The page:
It is not uncommon for students to indulge in dangerous vices and the most recent is gambling. With the upsurge of betting companies and slot machines, the gambling trend among the youth could apparently be an issue of concern.
On the streets of Kimironko, a Kigali suburb, a group of three male students were roaming the streets. It was almost midday and they seemed to be coming from betting. This I observed from the conversation they were having, rejoicing over the amount they had gained and consequently planning for it.
One of the boys, Christian, who was only 11 years old, said he doesn’t engage in betting but knows peers who do.
He understands that some slot machine owners do not let children play, “But there are those who don’t limit children like some that operate in Nyabisindu. You just need to have money,” the P6 student adds.
A distraction to students
One parent (names withheld) who resides in Nyabisindu, Kimironko, decries betting noting that it has affected her son to the extent of turning him into a ‘crook’.
“My son is in primary five and he is a bright kid at school but his behaviour is starting to worry me. He started stealing money such that he plays betting, I have tried to talk to the guy who operates the machine here, but the kid has since shifted to another slot machine,” she says.
Though Antoine Rusingizandekwe, the headmaster of GS EPA St Michel says gambling is not that big a problem to be a threat to schools, he consequently highlights about a recent case where two girls from his school were photographed playing at slot machines.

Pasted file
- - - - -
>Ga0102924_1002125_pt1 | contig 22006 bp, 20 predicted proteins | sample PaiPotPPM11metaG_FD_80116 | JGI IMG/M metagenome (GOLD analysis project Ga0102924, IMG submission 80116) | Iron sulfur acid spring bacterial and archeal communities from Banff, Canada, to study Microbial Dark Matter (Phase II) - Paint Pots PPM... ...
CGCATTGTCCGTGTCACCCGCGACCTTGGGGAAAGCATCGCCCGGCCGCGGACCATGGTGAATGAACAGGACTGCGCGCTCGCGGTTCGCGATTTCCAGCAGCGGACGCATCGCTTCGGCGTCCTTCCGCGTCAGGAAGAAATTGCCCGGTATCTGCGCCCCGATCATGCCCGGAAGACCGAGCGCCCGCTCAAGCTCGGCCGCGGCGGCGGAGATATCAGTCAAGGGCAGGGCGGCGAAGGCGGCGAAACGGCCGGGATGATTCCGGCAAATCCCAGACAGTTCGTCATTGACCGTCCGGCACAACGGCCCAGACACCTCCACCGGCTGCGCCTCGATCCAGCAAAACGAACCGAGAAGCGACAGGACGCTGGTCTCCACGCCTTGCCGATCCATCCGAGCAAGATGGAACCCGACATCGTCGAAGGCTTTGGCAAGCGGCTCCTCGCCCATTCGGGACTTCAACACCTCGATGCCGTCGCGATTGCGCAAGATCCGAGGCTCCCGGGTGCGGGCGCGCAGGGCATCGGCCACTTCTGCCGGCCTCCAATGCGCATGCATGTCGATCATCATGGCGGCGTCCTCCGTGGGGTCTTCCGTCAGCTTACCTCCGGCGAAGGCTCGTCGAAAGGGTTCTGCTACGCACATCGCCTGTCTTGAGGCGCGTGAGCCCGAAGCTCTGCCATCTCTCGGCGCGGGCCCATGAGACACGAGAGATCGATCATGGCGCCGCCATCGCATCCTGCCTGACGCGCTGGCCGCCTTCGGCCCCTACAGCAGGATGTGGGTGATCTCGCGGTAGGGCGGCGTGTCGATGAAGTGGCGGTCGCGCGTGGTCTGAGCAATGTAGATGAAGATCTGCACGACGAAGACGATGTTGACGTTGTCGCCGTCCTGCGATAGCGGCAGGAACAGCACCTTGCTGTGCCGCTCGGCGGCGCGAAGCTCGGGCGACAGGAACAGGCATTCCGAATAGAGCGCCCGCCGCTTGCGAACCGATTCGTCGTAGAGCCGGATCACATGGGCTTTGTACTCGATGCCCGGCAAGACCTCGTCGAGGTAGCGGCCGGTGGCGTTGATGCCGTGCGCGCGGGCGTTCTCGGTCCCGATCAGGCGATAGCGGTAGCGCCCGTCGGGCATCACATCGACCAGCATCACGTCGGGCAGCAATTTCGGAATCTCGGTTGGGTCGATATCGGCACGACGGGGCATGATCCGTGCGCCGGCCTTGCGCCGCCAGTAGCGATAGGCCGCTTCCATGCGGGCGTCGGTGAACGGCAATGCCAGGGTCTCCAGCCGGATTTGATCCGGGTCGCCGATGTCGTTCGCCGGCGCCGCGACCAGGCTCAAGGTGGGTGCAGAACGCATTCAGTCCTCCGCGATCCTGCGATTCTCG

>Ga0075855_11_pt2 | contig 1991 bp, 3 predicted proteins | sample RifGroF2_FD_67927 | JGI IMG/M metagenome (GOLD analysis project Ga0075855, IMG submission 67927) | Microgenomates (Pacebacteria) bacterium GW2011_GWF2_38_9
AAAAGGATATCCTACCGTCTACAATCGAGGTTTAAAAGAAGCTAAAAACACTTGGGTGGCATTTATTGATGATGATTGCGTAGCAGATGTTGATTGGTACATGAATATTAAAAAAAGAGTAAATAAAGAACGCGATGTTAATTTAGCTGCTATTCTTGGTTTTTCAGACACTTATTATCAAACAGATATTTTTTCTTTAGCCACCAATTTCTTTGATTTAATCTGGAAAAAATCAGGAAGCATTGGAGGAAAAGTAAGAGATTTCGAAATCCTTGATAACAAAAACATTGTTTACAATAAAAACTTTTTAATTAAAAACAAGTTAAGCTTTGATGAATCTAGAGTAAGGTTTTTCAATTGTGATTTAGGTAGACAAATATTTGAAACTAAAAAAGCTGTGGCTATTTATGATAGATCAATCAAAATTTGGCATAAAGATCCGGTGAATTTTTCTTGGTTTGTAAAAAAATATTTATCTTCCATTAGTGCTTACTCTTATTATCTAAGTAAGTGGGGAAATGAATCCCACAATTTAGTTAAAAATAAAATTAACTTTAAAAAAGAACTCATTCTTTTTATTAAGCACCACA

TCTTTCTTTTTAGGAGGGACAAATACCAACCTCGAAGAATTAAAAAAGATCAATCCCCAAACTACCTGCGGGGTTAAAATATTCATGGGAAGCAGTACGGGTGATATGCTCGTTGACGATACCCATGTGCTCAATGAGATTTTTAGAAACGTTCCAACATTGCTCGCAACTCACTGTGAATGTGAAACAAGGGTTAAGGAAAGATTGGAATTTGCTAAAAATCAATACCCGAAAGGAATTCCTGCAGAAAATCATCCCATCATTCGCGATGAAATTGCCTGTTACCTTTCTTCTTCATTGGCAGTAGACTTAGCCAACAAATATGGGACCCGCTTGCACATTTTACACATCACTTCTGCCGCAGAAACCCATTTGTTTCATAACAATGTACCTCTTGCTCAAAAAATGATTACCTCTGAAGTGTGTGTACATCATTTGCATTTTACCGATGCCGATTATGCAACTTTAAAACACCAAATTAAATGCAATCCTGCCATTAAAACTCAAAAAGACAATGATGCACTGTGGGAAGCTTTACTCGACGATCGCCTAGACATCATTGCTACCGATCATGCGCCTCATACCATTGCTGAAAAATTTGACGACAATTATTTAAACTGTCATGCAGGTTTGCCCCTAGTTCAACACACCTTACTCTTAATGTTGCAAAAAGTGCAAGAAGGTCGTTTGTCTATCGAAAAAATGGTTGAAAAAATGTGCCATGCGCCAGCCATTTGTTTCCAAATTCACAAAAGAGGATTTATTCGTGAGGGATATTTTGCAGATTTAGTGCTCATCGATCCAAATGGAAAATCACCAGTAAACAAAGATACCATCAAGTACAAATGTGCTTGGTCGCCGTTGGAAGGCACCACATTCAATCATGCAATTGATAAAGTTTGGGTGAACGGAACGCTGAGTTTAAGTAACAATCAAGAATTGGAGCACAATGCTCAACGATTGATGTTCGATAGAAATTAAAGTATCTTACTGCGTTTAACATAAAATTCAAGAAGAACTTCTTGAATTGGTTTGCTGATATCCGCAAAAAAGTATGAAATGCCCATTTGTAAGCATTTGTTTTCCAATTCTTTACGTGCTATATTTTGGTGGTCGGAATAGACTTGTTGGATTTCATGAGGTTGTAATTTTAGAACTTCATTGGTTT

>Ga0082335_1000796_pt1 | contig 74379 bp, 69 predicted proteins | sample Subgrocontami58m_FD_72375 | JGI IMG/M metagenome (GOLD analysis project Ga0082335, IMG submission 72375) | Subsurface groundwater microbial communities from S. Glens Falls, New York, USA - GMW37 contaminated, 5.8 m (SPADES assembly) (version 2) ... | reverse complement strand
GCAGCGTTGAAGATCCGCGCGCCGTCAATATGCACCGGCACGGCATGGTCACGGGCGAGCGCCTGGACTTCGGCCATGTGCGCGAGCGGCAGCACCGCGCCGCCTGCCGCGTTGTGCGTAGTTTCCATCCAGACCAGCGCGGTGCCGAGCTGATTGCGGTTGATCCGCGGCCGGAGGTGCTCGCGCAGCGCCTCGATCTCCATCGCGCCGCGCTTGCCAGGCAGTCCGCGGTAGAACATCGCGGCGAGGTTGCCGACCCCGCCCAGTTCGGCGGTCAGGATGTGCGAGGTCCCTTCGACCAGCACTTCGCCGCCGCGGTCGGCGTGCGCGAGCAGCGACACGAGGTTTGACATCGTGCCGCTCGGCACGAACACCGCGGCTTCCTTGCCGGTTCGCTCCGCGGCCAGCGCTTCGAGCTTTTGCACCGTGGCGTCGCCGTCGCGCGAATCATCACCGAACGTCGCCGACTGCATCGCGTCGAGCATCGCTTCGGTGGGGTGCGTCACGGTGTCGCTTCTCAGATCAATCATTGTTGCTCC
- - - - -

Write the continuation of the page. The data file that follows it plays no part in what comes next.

“That was one among a few cases that at times go unnoticed, something that happens when students are not dressed in school uniform. We just want students to behave, this is why we took that case to warn other students as well,” he says.
The mother of Shania Uwitonze, one of the two girls who were photographed, says some students engage in such activities out of peer pressure.
“It was the first time for my daughter to do such, she had never done such things before. We found out it was other students who took them there,” she says.
One slot machine operator based in Kimironko, chose to speak on grounds of anonymity. He said slot machine owners should take responsibility and not allow young children indulge in these activities.
“We don’t let children play. I also at times identify school children by their uniforms but also when a client comes and I suspect them to be under the age of eighteen, I ask them for an ID card,” he says.
The director of career guidance and counselling unit at Rwanda Education Board, Ngoga Eugène Fixer says slot machines and gambling are a distraction to students. He compared such scenarios to be as destructive as having a pub near a school.
He admits that as per now, there are neither overall assessment nor running counter-measures as they are still in the planning phase of addressing this.